We’re on a quarterly system, so there are 10 weeks per sector. We try to maximize the learning while minimizing the graded requirements: we don’t have a lot of frivolous assignments to fill time. Everything is very meaningful within that period of time. I would always recommend getting started with one per term the first time you’re going through it. There are some who take more than that, but I think two is a really manageable load if you’re working, especially if you manage your classes in such a way that you have similar kinds of topics at the same time. If you’ve got a class on foundations of adult learning, you might want to take at the same time another class that’s about learning in workplaces, or another foundation field. You want to take courses that have some cognitive overlap, so it makes it easier to pull from readings.
Why do people fail?
I’ve been teaching online for about 10 years, and there are two key things that people struggle with. First off is when they fail to turn in assignments. In a face-to-face class, it’s much easier for the professor to give those reminders. Online, if the student doesn’t happen to check in, the student doesn’t get that message. I have a few people that have not passed, but it’s because they didn’t turn in major milestone assignments. That lack of personal interaction means that you have to have the initiative to get online to get the interaction, and it doesn’t happen just face-to-face. The other biggest reason is there are lots of different learning styles that people have. Those who need the stimulation of the peer pressure of being with other individuals to engage them in interaction, they will also find it more challenging. You have to be disciplined to direct yourself to get online. Those who haven’t set a structured schedule for themselves, they’re going to struggle.
What’s a good way to face the challenges of online learning?
Just because we’re online doesn’t mean that making face-to-face connection with either your classmates or professors isn’t a good idea. If you’ve got a question, see if you can set up a face-to-face appointment. Try using Skype. Try to create opportunities that you can engage with other people in more ways than just the written word online. When you do that kind of thing, you will feel less alienated and less alone.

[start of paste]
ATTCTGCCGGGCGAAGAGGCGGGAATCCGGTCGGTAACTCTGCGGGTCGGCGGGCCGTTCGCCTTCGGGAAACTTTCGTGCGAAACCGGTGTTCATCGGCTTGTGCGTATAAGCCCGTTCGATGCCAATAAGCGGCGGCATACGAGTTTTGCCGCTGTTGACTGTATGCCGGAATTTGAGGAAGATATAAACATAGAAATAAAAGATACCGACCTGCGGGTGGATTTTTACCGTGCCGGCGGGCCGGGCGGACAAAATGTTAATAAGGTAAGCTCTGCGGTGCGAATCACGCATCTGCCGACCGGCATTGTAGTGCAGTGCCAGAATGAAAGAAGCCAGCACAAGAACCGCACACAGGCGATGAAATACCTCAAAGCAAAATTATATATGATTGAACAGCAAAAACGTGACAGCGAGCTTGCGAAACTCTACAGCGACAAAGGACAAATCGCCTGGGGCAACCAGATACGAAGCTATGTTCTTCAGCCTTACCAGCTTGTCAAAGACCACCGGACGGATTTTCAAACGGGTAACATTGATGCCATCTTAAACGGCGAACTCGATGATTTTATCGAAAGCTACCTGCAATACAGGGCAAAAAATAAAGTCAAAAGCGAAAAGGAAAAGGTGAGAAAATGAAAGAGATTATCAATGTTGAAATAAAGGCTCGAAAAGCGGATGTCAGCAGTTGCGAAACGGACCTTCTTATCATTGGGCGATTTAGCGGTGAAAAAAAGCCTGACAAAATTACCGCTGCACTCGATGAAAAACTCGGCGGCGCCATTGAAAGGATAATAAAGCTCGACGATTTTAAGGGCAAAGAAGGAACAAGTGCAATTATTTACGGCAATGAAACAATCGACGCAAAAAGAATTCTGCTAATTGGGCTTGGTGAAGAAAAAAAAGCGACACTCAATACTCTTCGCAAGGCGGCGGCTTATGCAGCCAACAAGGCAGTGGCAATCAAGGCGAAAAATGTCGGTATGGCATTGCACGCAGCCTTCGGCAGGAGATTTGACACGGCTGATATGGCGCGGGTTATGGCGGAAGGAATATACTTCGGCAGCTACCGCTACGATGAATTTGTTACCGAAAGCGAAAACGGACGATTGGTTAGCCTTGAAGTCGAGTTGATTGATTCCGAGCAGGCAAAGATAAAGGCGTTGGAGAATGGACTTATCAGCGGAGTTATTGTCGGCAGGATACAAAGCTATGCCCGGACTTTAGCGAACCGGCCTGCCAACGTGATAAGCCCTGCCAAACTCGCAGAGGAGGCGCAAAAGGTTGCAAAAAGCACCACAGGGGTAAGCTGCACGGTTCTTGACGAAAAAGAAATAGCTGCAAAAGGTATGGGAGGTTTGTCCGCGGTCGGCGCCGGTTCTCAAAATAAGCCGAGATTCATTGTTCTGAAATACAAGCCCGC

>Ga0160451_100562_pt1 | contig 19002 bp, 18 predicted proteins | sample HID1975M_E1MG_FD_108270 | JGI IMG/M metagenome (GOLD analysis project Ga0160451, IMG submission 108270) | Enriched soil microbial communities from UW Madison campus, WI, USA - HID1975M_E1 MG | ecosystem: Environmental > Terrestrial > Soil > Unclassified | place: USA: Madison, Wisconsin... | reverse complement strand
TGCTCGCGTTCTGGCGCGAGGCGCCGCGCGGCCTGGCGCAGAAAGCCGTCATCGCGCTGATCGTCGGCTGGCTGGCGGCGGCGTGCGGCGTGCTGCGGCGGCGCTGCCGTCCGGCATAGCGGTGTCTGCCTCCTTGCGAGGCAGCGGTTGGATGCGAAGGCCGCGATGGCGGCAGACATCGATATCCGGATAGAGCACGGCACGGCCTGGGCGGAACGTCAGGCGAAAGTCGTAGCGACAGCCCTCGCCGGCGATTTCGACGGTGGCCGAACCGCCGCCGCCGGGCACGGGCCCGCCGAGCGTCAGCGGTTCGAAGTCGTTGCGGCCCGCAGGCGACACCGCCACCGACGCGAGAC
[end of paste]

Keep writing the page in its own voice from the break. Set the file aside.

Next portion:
How do I know if an online degree is right for me?
Are you able to organize yourself to do something on a structured regular basis without having someone remind you? Are you someone that is comfortable with writing? You do need to be comfortable with sending and receiving written formats, and some people might have learning disabilities that might make it more challenging. You have to know you’re comfortable with reading and comfortable with reading a lot.
How competitive is the application process?
The Educational Doctorate program is very, very competitive. I’d say that maybe our last term roughly maybe 25% were accepted. The MBA’s not quite that selective but it’s pretty close. And the Human Resources Development Masters program, that one’s, going to be a little less selective.
When people are applying to our program, it’s good for them to know that in terms of the written section, you want to keep talking about what you do professionally, not a narrative. Talk about what you’re bringing to the program and what you’d like to do. That’s always much more competitive than a narrative piece. And as always, include a resume. Your experience is going to be an important piece coming into the program.
How far in advance do prospective students need to apply?
As soon as they know they want to do it. We do rolling admissions, which means as soon as people’s materials get in, we start to consider them. This is especially the case with cohorted programs like the Education Doctorate and the MBA. You can be a qualified applicant and get in by the deadline, and still not get in because the places were already filled. With the Masters, it’s not cohorted, but even so, it’s important to start early, especially if you want to use financial aid.